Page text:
Work Related Problems
Workplaces can have complex dynamics which can shift and impact on your well-being. Bullying, lack of support, career development, organisational structures and overwork can impact on our emotional well-being and our productive capacity. It can be important to have external support to navigate the distress that can occur from workplace circumstances.
Grief and Loss
The death of someone important in our lives can be a time of intense emotional pain. Grief can also be experienced in response to a variety of other events such as separation, divorce or physical incapacity. Responses to grief can differ. Some people like to talk about their feelings, while others find this more difficult. Also, in some circumstances grief can be complicated by a challenging relationship that one may have had with the deceased person.
Trauma can affect us at all stages of life. Exposure to traumatic events can occur directly when you have your life or safety threatened, or indirectly by witnessing a traumatic event.
Trauma can affect us physically, cognitively, behaviourally and emotionally. Reactions can include sleep problems, intrusive thoughts, poor concentration and memory, avoidance of places/people who are reminders of the traumatic event, fear, numbness, anger and anxiety.
Stress and Coping
We all experience stress in our daily lives. Stress can build up over time and affect our functioning and well-being. Stress can be like water that is constantly added to a glass, until eventually it is overflowing. Emotional regulation strategies can act to soak up the overflow to keep our stress levels down and increase our sense of everyday well-being and ability to cope.
Sadness in life is normal but when feelings of sadness, emptiness and lowered mood last for most of the day nearly every day it is a sign that depression may be affecting our lives. Depression can negatively impact on sleep and levels of energy and motivation, decrease interest in activities and generate feelings of worthlessness and hopelessness.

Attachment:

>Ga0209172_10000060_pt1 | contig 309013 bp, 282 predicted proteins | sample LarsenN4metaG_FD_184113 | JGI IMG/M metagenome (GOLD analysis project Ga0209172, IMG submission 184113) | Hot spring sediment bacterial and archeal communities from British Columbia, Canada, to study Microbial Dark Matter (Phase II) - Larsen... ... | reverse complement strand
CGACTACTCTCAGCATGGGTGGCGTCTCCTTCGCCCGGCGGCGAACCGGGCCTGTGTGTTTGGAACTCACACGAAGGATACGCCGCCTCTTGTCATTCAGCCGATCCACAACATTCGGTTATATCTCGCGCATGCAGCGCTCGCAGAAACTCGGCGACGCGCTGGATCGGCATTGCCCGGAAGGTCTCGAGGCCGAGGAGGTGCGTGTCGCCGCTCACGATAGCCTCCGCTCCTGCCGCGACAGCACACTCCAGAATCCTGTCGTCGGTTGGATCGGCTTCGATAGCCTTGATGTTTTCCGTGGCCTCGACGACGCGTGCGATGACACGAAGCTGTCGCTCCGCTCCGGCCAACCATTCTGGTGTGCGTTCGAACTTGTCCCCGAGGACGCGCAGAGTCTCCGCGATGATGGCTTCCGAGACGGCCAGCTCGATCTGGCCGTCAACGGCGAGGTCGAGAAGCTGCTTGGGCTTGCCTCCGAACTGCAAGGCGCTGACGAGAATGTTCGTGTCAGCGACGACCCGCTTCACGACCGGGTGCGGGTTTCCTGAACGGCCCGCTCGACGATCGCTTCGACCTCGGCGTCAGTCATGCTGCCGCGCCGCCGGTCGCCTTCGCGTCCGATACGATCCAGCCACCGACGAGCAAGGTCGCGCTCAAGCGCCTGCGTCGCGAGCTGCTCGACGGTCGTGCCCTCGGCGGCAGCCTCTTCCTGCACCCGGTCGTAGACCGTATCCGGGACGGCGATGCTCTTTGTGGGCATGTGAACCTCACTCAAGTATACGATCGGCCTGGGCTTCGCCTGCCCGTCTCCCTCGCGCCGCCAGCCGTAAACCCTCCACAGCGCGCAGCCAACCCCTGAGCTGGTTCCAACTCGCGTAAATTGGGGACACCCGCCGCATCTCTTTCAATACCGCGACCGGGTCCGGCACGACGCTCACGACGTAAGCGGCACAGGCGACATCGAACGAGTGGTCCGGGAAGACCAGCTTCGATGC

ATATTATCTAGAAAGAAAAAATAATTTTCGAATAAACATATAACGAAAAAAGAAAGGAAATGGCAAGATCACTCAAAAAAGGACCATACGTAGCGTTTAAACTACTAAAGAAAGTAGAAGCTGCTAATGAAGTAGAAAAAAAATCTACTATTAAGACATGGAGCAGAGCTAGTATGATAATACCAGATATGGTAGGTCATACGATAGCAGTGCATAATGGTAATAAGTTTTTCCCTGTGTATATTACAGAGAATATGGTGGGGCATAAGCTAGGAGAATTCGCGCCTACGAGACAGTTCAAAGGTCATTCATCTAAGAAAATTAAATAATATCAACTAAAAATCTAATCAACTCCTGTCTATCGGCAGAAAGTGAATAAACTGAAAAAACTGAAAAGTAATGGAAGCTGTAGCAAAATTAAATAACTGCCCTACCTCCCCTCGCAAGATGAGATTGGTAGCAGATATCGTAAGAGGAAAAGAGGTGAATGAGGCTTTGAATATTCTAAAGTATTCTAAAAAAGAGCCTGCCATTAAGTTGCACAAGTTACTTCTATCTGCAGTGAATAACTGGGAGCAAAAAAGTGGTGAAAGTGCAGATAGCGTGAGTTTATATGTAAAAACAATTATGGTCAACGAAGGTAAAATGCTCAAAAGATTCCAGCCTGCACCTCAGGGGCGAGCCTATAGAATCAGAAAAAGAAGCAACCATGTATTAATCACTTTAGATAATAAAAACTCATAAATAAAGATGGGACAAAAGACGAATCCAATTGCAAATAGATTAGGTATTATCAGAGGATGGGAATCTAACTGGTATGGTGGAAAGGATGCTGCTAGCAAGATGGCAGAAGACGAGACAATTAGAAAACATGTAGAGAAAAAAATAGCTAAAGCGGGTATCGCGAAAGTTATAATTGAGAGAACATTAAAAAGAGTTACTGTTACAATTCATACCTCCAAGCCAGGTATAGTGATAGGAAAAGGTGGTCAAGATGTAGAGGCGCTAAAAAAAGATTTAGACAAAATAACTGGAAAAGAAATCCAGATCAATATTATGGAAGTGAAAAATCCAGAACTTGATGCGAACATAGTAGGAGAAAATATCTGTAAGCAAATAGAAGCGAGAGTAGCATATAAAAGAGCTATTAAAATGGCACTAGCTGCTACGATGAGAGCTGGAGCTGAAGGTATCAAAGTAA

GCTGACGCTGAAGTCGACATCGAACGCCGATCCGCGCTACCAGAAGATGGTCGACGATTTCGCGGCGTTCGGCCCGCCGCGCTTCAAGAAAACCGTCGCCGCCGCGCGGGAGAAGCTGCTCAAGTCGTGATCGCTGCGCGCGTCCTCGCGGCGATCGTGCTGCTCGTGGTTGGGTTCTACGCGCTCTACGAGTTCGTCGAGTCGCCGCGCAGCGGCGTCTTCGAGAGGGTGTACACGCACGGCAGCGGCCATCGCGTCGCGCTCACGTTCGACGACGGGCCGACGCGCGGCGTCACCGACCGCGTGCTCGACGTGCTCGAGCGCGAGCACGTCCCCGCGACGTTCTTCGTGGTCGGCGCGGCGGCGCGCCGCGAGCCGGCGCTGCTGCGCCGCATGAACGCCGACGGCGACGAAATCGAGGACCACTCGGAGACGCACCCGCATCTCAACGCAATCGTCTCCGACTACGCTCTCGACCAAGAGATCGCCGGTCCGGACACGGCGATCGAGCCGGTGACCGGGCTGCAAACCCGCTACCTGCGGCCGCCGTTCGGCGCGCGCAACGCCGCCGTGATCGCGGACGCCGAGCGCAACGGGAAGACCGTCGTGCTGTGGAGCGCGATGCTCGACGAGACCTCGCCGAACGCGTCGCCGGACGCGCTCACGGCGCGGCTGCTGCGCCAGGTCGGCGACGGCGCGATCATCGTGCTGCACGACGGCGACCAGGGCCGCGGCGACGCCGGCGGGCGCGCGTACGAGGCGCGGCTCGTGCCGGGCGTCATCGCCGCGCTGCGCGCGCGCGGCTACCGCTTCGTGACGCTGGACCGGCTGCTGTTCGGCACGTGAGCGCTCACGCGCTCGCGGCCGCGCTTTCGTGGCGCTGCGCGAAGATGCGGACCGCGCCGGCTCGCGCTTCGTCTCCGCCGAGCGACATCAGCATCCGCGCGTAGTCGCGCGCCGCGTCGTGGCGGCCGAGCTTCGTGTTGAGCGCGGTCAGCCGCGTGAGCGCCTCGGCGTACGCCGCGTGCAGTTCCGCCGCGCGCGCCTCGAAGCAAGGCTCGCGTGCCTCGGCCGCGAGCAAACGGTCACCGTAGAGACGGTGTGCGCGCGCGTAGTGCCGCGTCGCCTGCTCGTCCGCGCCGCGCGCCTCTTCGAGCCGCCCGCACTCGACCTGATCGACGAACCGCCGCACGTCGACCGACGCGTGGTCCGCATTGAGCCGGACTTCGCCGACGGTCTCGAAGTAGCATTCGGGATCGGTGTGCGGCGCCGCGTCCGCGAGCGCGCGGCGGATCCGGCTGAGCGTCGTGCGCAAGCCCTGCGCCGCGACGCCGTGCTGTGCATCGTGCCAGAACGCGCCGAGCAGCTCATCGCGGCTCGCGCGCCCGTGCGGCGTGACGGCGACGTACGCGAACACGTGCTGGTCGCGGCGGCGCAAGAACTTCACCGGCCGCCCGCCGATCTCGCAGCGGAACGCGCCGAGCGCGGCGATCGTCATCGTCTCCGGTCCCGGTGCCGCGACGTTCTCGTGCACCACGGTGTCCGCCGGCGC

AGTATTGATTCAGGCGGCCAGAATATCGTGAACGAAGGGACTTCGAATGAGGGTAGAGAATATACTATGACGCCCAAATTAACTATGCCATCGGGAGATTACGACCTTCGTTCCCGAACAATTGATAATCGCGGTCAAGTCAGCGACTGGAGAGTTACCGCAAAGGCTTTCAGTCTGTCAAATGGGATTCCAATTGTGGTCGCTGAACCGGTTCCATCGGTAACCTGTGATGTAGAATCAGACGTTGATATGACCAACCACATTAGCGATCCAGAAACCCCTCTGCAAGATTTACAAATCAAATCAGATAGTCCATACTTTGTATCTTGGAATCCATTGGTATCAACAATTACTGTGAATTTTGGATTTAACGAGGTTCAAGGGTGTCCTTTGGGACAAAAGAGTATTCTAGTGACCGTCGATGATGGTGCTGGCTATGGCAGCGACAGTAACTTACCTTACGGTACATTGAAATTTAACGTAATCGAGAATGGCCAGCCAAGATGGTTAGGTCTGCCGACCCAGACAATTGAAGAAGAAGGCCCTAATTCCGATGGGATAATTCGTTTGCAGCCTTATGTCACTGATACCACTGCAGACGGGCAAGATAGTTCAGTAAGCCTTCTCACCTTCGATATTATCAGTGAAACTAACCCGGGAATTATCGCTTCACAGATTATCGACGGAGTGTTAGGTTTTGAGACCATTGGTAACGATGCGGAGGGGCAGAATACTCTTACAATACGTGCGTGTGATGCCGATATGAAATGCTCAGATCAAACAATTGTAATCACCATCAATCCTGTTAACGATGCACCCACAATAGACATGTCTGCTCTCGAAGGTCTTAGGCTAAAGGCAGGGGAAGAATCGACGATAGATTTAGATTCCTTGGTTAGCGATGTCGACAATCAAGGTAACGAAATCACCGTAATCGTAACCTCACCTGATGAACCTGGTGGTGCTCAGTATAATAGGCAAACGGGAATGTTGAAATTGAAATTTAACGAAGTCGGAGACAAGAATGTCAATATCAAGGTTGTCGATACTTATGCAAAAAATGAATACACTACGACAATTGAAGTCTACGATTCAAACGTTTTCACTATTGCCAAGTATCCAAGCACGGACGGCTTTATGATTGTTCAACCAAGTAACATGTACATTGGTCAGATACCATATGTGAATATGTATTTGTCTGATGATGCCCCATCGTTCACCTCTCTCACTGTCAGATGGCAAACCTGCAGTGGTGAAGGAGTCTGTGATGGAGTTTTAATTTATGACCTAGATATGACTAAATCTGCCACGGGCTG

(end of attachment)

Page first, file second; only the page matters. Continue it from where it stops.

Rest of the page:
There can be many times of new challenges in our lives involving change and adjustment. Change may come in the form of a host of life events including redundancy, moving house, divorce or other changes in family dynamics. Stress, feeling sad or hopeless, and physical symptoms can occur when having difficulty coping with a stressful life event.
Anxiety can suddenly make life feel very uncomfortable. Some feelings of anxiety are natural and protective, but when anxiety starts to hijack your thoughts, feelings and bodily reactions then it can make daily functioning very difficult and exhausting.
Having low self-esteem involves never feeling good enough, and always constantly critically comparing ourselves to others. Low self-esteem can negatively impact our functioning and restrict our enjoyment of life and our ability to achieve life goals. Low self-esteem makes ourselves our worst critics and our worst enemies.
Never give up, for that is just the place and time that the tide will turn.
Harriet Beecher Stowe.